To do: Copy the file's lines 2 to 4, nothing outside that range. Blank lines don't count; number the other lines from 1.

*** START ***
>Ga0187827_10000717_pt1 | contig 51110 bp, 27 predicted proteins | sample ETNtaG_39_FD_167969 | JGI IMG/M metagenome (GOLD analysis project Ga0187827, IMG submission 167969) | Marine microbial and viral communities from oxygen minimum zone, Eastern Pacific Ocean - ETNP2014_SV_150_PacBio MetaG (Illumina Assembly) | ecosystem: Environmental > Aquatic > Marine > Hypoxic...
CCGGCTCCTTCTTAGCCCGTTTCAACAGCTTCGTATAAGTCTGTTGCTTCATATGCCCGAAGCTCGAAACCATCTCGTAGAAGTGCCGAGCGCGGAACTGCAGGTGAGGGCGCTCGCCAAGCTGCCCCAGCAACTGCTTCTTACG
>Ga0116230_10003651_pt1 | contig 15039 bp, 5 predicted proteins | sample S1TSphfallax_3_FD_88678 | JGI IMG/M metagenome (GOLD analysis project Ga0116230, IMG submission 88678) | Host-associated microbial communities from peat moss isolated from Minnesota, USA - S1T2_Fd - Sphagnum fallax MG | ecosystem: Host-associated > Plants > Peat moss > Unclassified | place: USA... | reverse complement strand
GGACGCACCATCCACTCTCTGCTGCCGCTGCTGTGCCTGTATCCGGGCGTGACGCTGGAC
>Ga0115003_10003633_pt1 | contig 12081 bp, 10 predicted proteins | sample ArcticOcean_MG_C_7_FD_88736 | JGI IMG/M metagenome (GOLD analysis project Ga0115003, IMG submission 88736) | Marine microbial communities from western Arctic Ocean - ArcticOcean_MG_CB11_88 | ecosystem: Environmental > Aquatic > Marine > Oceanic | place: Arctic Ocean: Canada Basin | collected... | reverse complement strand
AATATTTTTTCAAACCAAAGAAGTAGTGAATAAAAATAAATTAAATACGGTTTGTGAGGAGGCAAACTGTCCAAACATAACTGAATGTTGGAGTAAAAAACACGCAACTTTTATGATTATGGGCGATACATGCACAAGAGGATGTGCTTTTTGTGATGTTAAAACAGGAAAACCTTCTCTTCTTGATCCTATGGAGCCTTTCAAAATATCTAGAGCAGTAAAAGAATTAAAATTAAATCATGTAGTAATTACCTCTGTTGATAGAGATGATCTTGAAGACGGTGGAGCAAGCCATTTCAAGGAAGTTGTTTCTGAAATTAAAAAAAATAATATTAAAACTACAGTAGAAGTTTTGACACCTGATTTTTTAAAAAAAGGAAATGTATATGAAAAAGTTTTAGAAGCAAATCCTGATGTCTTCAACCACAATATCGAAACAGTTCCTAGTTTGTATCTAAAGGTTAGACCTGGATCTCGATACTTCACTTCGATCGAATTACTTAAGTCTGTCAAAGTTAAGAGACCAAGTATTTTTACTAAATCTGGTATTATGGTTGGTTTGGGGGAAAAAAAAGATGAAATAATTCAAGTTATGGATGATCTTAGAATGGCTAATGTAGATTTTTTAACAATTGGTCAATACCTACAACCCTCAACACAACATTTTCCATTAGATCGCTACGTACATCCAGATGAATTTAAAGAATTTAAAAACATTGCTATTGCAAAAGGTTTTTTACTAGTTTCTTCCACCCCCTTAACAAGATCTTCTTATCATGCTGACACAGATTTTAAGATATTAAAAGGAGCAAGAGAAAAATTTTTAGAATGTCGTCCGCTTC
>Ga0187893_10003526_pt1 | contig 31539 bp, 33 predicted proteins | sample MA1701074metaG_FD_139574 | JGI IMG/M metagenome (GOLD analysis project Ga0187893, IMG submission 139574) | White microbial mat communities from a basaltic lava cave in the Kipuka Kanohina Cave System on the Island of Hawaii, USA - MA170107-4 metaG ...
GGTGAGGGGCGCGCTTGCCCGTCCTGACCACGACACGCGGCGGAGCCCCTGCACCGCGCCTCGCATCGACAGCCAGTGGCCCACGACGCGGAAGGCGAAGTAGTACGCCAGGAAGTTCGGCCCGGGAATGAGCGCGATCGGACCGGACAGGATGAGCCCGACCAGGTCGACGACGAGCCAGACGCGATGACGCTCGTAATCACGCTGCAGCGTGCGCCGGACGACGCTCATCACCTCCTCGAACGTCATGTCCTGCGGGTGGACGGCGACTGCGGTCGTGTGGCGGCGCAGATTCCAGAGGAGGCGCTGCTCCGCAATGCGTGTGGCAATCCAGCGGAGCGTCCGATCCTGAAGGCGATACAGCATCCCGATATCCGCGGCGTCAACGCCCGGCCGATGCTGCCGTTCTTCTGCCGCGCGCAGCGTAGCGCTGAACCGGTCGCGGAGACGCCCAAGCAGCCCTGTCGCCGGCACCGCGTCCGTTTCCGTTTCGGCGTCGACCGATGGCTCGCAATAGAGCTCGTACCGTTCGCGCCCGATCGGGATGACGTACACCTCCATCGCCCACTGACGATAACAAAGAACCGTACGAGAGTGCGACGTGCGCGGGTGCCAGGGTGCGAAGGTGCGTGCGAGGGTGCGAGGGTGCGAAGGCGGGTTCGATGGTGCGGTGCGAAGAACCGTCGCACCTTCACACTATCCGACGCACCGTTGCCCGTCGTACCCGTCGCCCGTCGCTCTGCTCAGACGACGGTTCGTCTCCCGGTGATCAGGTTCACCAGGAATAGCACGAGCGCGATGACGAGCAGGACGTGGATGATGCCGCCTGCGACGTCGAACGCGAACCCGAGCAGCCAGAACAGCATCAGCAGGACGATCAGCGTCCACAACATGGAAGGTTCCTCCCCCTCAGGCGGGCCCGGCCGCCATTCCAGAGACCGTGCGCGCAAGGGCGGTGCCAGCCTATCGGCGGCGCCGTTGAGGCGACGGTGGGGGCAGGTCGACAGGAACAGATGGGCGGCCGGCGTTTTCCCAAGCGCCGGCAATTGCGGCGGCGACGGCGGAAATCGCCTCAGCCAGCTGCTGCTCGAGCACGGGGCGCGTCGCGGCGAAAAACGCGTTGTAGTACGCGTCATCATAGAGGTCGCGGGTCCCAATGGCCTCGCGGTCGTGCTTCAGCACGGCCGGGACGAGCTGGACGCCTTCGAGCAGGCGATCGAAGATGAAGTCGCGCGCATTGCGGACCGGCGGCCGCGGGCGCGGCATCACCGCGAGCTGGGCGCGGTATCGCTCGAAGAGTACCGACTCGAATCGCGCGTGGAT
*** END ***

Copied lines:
CCGGCTCCTTCTTAGCCCGTTTCAACAGCTTCGTATAAGTCTGTTGCTTCATATGCCCGAAGCTCGAAACCATCTCGTAGAAGTGCCGAGCGCGGAACTGCAGGTGAGGGCGCTCGCCAAGCTGCCCCAGCAACTGCTTCTTACG
>Ga0116230_10003651_pt1 | contig 15039 bp, 5 predicted proteins | sample S1TSphfallax_3_FD_88678 | JGI IMG/M metagenome (GOLD analysis project Ga0116230, IMG submission 88678) | Host-associated microbial communities from peat moss isolated from Minnesota, USA - S1T2_Fd - Sphagnum fallax MG | ecosystem: Host-associated > Plants > Peat moss > Unclassified | place: USA... | reverse complement strand
GGACGCACCATCCACTCTCTGCTGCCGCTGCTGTGCCTGTATCCGGGCGTGACGCTGGAC